An unexpected journey.  A beautiful thing.

by Laura E. Alvarez 


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wearing Hockney at Diego Rivera

First, we immersed ourselves in Hockney at the de Young in SAN FRANCISCO. How we got to the museum will be a whole other post on mistaken locations, unexpected journeys, and the genius of uber. I turned my nose up at uber as recently as two weeks ago, and in five minutes, in a tight pinch I became a devotee. Easy.

I’d been wanting to get to this show since I heard it was opening in October… I’ve been a long time fan of his work, loved his film, A Bigger Picture, and have been particularly interested in what keeps people interested and engaged in the new, in making things, in learning well past age 70… like my dad.

David Hockney is a life-long learner.  In a A Bigger Picture see how at an age when many people might just kick back, he moved back home to Yorkshire, U.K. and took up the Brushes App along with a new series of paintings.  He has long embraced experimenting with technology, so this is nothing new.  However, it reminded me of my dad, excited to get an IPhone in his eighties because he liked the camera… IPhone lessons commenced every Sunday.  The most recent lesson was how to access a Johnny Cash station on Pandora.  He loves it.  Ha!  I get it. Being open to the new, to change, and to being okay with not totally knowing what one is doing are ways in which we can stay young.  Willing to take risks is so Reggio, an education approach that has long guided my teaching and all around living.

David Hockney iPad Drawing printed on six sheets of paper (71 3/4 x 35 3/4 in. each), mounted on six sheets of Dibond,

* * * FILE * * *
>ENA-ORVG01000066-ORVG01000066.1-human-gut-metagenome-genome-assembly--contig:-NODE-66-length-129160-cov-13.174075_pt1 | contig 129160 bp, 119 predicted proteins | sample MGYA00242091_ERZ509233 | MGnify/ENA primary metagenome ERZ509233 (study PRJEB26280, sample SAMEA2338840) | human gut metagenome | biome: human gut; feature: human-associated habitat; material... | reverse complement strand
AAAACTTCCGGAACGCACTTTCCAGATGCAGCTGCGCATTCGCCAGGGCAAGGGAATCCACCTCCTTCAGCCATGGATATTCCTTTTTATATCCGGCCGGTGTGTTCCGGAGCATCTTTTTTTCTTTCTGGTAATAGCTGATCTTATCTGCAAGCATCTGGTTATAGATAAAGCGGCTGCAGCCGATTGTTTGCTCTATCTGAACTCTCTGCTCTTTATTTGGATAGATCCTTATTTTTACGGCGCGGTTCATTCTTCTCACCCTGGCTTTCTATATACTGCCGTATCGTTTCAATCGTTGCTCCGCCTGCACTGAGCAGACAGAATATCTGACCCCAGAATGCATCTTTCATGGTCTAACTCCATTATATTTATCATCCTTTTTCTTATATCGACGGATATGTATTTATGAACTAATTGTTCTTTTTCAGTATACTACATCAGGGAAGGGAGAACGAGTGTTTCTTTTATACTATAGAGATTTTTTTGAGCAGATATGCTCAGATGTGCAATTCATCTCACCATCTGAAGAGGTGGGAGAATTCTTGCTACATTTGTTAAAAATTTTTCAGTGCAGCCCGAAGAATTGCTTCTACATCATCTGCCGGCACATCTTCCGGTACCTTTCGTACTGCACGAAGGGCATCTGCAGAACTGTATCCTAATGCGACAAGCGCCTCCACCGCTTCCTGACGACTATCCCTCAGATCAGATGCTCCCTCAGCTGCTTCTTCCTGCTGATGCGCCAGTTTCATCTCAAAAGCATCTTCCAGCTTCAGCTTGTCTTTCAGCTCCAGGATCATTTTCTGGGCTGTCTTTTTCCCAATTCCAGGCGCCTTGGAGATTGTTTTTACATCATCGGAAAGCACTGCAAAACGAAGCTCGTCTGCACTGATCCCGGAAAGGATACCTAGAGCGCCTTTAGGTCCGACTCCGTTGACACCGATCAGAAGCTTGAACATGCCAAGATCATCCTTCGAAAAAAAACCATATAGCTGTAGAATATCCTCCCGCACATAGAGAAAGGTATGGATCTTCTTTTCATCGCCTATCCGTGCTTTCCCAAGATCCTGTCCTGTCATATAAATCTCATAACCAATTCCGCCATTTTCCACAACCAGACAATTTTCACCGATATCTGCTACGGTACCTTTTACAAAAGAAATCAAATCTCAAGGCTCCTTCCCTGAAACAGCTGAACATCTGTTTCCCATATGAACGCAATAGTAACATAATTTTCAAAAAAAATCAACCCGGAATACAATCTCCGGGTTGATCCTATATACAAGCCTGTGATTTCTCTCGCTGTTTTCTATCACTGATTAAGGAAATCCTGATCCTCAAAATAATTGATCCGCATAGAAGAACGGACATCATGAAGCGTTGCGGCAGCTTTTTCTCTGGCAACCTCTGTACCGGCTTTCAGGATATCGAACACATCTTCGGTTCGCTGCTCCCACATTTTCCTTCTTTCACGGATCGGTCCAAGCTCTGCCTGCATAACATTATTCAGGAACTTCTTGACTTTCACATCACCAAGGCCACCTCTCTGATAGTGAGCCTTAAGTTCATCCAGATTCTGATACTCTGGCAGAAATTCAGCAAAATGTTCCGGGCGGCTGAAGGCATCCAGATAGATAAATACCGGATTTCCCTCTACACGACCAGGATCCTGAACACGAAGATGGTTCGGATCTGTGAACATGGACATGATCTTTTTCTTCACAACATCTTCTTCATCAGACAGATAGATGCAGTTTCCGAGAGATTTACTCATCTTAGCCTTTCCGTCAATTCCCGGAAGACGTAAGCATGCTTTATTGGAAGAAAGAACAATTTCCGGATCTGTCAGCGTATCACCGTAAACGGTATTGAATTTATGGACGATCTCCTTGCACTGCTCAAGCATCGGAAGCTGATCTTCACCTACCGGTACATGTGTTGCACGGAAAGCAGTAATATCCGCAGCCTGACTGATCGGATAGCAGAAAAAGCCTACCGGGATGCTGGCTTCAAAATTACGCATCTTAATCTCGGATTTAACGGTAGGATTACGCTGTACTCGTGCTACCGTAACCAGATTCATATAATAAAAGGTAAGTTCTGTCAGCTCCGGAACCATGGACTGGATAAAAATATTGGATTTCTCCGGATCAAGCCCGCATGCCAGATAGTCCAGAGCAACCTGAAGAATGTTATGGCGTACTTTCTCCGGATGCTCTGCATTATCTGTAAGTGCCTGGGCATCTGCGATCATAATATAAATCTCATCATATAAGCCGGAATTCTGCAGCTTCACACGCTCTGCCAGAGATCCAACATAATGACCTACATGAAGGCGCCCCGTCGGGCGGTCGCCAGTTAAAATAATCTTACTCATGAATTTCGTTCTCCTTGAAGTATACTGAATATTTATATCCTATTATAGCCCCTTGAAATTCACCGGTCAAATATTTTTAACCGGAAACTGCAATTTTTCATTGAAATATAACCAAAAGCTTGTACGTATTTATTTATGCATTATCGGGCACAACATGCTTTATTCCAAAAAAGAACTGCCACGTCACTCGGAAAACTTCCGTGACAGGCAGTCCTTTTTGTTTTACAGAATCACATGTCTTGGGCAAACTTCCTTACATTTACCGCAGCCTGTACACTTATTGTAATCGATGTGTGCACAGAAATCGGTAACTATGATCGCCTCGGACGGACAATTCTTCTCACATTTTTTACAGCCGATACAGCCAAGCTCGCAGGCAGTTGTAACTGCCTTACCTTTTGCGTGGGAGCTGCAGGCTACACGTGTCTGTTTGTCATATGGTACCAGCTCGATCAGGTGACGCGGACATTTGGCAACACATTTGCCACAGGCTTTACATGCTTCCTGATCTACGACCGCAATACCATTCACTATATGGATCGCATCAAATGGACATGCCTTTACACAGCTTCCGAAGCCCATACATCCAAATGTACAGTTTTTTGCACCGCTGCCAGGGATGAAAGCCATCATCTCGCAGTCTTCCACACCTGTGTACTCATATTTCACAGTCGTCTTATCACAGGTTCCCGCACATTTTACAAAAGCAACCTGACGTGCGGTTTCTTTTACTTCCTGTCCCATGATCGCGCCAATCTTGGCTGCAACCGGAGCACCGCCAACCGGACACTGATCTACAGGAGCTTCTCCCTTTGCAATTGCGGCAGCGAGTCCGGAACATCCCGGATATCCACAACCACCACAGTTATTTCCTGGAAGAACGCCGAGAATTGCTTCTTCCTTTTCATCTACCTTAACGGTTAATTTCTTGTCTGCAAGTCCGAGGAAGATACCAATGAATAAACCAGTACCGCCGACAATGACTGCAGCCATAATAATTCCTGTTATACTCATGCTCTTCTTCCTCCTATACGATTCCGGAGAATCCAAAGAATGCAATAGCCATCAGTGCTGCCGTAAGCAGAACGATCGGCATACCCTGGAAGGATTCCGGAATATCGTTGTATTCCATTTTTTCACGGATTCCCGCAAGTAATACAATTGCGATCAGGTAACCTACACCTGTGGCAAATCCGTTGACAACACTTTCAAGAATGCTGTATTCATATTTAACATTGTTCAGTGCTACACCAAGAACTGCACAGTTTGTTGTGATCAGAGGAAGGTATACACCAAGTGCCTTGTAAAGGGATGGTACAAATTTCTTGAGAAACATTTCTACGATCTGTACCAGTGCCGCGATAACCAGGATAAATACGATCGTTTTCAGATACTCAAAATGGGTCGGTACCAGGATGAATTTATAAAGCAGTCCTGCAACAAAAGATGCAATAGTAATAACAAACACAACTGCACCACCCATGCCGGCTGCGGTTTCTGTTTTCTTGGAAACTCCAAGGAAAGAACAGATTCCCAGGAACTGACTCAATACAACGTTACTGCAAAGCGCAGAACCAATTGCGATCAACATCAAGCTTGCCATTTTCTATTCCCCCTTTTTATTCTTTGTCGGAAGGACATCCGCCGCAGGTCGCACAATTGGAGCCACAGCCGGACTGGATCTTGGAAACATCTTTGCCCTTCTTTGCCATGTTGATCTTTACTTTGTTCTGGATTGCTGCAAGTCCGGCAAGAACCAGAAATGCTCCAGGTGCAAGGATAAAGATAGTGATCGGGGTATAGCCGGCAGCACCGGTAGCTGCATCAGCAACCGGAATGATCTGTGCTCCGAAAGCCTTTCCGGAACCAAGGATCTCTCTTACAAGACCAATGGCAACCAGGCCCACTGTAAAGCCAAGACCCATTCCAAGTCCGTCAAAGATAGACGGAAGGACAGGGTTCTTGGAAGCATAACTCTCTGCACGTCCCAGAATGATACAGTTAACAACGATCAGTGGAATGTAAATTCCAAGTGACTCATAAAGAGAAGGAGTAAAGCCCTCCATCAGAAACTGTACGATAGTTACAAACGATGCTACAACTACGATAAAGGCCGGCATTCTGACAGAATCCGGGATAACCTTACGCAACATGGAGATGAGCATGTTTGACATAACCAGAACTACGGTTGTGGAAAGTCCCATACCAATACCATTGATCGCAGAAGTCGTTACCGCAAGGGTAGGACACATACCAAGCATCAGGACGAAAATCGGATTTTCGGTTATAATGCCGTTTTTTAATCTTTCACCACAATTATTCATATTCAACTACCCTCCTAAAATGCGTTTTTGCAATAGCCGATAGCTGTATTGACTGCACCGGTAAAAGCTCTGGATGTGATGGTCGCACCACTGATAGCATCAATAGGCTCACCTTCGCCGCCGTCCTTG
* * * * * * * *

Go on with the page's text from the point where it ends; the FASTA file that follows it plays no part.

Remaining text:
143 1/2 x 107 1/4 in. overall. © 2013 David Hockney

Like the six year old I toured the almost four hundred works with said, “It’s almost all like fantasy because you’ve never seen a purple tree.”  Yeah.  That’s what I’m talking about.  If you’re going to make art, you might as well take advantage and make stuff up, but that’s just me.  This is why touring major exhibitions with six year olds is so essential.  They should be available at the entrance as private guides… wait, no that’s silly!  They could just do the audio for the headset tours.  Once again, do not, I repeat do not have a kid for the exclusive reason of having them give you tours of major exhibitions.  You’ve got to think these things through.

J Crew girl’s dress 

Who told this nine year old to wear an IPad drawing-like dress to the show?  Was there a memo?  No, just some indigo child fashion psychic powers at work here.  Might as well use those psychic powers for good, right?

This artist is soaking MORE art in at the Diego Rivera gallery post-Hockney.  A fresco in a deserted hilltop gallery at San Francisco Art Institute is just the ticket to balance out the bright screens and colors of a crowded, blockbuster exhibition.  Yes, this is a trip for serious art lovers.  Where a Rivera is like a nice cafe de olla after a Yorkshire dinner.